Dur­ing her time as state trea­sur­er from 2011 to 2014, for exam­ple, for­mer ven­ture cap­i­tal man­ag­er and cur­rent Demo­c­ra­t­ic Gov­er­nor Gina Rai­mon­do pushed through a plan to elim­i­nate annu­al cost of liv­ing adjust­ments for pub­lic work­er pen­sions. She also mas­sive­ly increased the invest­ment man­age­ment fees state pen­sions paid to Wall Street. Dur­ing her run for gov­er­nor in 2014, Raimondo’s Super­PAC received at least $100,000 from anti-pen­sion hedge fund bil­lion­aire John Arnold.

The state’s junior sen­a­tor, Demo­c­rat Shel­don White­house, vot­ed in 2017 to con­firm far-right Koch both­ers ally and Trump pick Mike Pom­peo as CIA direc­tor and has con­sis­tent­ly vot­ed to increase gov­ern­men­tal sur­veil­lance pow­ers, sup­port­ing the con­tro­ver­sial Cyber­se­cu­ri­ty and Infor­ma­tion Secu­ri­ty Act and the Patri­ot Act. Rep. Jim Langevin, who rep­re­sents the state’s 2nd dis­trict, is one of the last remain­ing anti-choice Democ­rats in Con­gress. A num­ber of oth­er lead­ing Rhode Island Democ­rats are close to the anti-abor­tion lob­by and in 2016, both Speak­er of the House Nicholas Mat­tiel­lo and Pres­i­dent of the Sen­ate Dominick Rug­giero received endorse­ments from the Rhode Island Right to Life Committee.

Against this back­drop, Ranglin-Vassell’s pro­gres­sivism on a host of issues stands out.

So it came as lit­tle sur­prise when in late 2017 Joseph DeLoren­zo, a for­mer lead­ing Demo­c­ra­t­ic Par­ty offi­cial, lam­bast­ed Ran­glin-Vas­sell as very pro­gres­sive.” Speak­ing of the par­ty, he said, I just don’t like where we are going.” DeLoren­zo lat­er quit the par­ty alto­geth­er, claim­ing it was mov­ing too far to the left. 

Ran­glin-Vas­sell calls such neg­a­tive feed­back noise.” My fight is about jus­tice, it’s about envi­ron­men­tal jus­tice,” says Ran­glin-Vas­sell. What I have been doing in the leg­is­la­ture is what I’ve done since I was grow­ing up in Kingston, Jamaica — fight­ing for peo­ple. Fight­ing for health care and food for peo­ple liv­ing in poverty.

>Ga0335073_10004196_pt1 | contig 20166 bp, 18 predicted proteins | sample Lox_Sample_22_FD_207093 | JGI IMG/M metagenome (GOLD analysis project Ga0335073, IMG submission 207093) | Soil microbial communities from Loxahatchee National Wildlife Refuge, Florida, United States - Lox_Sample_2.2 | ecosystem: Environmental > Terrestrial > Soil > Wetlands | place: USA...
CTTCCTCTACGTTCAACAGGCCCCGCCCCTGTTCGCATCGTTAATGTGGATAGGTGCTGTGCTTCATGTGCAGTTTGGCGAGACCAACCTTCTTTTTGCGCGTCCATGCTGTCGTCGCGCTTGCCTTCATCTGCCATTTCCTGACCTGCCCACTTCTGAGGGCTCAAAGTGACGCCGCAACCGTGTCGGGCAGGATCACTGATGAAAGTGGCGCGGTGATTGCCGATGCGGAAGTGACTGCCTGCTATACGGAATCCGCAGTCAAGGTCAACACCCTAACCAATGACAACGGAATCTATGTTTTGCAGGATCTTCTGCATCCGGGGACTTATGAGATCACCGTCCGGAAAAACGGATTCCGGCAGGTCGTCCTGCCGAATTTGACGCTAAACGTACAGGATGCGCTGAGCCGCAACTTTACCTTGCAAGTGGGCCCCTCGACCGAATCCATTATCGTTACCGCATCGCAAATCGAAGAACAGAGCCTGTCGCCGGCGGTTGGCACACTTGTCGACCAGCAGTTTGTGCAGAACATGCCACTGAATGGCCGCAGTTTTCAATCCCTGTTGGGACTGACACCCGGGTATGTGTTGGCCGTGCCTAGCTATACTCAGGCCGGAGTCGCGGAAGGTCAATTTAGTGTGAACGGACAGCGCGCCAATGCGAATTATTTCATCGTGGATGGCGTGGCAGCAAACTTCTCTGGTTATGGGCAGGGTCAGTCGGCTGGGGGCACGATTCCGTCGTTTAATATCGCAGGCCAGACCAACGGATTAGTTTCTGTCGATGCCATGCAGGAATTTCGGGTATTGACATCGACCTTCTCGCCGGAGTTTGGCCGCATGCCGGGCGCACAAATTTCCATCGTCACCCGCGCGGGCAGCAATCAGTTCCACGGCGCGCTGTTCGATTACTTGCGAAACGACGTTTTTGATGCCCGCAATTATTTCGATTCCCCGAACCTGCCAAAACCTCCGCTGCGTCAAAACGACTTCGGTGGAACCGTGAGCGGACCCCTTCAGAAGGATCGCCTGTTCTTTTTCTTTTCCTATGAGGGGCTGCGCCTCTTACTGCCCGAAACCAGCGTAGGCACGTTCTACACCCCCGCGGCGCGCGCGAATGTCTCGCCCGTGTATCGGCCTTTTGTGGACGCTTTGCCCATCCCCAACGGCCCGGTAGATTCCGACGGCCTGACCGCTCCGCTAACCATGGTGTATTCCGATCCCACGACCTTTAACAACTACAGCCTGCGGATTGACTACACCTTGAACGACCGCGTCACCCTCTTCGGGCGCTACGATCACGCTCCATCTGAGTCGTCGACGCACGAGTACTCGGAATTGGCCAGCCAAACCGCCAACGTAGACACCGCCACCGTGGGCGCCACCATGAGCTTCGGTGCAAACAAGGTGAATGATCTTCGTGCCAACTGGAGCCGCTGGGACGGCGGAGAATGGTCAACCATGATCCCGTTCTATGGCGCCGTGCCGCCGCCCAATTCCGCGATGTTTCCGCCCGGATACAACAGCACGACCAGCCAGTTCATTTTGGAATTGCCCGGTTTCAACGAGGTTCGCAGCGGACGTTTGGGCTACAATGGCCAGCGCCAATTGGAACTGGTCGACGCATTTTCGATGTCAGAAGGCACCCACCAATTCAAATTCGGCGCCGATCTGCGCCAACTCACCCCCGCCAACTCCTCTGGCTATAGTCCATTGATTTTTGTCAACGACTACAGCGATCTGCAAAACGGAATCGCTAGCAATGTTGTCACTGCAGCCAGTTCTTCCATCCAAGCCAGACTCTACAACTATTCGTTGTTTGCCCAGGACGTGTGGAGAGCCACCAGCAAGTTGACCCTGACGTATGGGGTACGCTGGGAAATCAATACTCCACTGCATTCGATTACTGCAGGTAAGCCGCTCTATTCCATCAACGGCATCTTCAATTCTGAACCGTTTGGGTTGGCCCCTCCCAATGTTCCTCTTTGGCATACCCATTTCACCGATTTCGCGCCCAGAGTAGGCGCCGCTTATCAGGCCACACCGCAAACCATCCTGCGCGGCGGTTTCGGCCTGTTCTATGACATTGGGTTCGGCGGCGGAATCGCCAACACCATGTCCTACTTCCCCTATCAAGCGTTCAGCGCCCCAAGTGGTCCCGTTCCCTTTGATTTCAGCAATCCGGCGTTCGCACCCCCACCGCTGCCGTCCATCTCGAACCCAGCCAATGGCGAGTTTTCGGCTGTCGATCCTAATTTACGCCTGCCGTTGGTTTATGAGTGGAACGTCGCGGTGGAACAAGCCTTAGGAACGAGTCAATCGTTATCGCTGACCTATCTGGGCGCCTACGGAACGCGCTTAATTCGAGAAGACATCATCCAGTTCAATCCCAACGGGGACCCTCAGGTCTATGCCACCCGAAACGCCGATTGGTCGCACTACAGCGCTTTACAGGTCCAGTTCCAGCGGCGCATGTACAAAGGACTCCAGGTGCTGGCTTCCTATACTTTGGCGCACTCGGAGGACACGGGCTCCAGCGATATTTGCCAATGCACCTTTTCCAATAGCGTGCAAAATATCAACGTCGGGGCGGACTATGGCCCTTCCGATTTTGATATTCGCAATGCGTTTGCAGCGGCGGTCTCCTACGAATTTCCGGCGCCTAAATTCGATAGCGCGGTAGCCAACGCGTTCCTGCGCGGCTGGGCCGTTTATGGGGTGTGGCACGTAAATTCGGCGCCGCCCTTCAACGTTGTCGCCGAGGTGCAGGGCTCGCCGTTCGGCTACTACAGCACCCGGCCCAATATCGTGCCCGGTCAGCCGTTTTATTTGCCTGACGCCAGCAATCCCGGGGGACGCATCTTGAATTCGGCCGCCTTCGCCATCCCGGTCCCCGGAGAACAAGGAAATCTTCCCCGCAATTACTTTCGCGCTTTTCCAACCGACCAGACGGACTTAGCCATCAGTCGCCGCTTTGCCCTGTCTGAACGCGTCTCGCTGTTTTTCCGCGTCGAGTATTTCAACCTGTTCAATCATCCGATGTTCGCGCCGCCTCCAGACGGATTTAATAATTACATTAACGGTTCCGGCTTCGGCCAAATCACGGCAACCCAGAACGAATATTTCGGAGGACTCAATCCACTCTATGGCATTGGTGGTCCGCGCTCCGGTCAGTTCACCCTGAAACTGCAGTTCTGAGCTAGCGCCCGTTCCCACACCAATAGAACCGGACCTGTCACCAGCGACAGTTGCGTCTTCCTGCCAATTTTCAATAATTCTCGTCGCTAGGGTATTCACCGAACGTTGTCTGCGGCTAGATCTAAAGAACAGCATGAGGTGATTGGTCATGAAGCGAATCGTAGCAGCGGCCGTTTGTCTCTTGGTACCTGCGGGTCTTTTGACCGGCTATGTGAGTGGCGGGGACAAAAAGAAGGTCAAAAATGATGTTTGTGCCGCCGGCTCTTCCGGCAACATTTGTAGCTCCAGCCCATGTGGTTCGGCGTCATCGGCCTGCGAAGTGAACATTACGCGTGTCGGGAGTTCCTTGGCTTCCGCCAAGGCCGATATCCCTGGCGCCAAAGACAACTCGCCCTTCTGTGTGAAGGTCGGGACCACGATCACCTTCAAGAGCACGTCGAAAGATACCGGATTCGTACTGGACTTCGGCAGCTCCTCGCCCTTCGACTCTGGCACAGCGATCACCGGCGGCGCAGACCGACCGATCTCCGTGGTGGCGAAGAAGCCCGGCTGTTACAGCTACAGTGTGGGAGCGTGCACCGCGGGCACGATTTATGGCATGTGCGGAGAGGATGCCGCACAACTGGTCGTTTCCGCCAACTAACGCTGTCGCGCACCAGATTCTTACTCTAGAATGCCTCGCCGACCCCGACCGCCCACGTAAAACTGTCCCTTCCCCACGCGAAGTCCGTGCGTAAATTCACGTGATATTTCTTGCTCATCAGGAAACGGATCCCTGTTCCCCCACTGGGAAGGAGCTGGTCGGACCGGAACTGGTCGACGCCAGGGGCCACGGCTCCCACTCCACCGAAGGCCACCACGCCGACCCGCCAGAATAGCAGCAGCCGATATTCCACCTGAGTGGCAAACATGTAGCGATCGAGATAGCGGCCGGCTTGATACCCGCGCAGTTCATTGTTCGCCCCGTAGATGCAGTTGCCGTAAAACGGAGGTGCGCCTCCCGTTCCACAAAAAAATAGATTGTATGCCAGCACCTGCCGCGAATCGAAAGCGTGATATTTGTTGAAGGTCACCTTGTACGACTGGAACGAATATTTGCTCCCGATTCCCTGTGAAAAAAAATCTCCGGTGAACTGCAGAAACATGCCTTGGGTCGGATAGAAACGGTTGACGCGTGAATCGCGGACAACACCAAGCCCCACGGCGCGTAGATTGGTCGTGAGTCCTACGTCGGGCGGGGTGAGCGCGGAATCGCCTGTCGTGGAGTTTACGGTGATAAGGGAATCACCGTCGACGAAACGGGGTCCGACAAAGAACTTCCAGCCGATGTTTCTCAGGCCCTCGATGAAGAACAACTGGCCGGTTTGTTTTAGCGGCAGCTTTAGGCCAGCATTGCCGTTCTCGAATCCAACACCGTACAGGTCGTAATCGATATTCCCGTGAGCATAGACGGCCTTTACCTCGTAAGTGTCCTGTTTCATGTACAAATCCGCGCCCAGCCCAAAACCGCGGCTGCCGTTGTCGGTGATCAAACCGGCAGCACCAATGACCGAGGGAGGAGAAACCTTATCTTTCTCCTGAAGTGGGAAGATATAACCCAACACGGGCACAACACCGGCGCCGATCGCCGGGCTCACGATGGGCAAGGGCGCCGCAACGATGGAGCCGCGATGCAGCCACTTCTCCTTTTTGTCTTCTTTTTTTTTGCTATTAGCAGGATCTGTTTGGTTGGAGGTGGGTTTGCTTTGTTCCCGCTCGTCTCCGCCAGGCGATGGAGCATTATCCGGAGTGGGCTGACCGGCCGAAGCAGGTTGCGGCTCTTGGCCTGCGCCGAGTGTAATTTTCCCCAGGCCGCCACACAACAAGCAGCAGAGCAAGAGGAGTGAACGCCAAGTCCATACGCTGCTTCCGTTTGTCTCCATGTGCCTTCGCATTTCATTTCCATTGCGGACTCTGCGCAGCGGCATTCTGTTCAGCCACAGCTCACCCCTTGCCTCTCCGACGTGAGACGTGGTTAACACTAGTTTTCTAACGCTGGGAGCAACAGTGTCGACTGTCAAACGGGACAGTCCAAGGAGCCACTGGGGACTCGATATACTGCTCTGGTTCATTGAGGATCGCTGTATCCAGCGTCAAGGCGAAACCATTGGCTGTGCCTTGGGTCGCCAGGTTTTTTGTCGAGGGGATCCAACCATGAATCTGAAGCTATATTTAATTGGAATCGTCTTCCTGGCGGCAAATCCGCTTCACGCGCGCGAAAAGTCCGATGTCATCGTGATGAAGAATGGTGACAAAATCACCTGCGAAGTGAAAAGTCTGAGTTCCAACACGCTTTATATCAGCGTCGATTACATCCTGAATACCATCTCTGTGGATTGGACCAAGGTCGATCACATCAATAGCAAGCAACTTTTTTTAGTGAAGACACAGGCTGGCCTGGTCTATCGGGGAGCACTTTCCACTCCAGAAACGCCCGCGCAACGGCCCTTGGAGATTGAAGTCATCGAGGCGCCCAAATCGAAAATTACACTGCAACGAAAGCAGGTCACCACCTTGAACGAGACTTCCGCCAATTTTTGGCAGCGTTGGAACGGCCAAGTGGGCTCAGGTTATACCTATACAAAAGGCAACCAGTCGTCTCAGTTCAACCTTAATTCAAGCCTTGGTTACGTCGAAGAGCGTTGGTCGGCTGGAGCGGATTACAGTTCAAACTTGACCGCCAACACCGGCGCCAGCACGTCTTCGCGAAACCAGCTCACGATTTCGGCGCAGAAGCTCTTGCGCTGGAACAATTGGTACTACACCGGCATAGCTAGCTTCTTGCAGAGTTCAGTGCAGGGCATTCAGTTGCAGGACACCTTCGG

Frankly there are a lot of DINOs (Democ­rats in Name Only) in Rhode Island” says Ran­glin-Vas­sell. But I don’t pay atten­tion to them. I pay atten­tion to the fight. Is it too pro­gres­sive to say hot lunch­es for kids’? Is it too pro­gres­sive to say fund schools, not pris­ons’? Too pro­gres­sive to work to reduce gun violence?”

What are the next steps for Ran­glin-Vas­sell and her allies in the state leg­is­la­ture? Ran­glin-Vas­sell says she’s work­ing hard to pass a $15 min­i­mum wage, and an equal pay act in the leg­is­la­ture to address racial and gen­der pay dis­par­i­ties. She plans to intro­duce leg­is­la­tion to end school dis­tricts’ sham­ing of chil­dren for hav­ing school lunch debt and to increase Med­ic­aid provider pay­ments so that poor peo­ple won’t be denied care. Ran­glin-Vas­sell is also co-spon­sor­ing a statewide sin­gle-pay­er health­care bill. And she’s work­ing to make sure she has more pro­gres­sive allies in the leg­is­la­ture after the 2018 elec­tions — espe­cial­ly women and peo­ple of color.

When women run, we win,” says Ran­glin-Vas­sell. We need to be at the lead­er­ship table. If the Demo­c­ra­t­ic Par­ty wants to move an agen­da for Black and brown peo­ple, they can­not take us for grant­ed. We’re try­ing to mobi­lize peo­ple who have his­tor­i­cal­ly not been engaged. We’re going to vote and we’re not going be tak­en for grant­ed any­more. The Demo­c­ra­t­ic Par­ty local­ly and nation­al­ly has been tak­ing the Black vote for grant­ed and they need to stop.”

Matthew Cun­ning­ham-Cook is a labor researcher and writer liv­ing in Prince George’s Coun­ty, Mary­land. You can con­tact him at m.cunninghamcook [at] gmail​.com.
Subscribe and Save 66%

Less than $1.67 an issue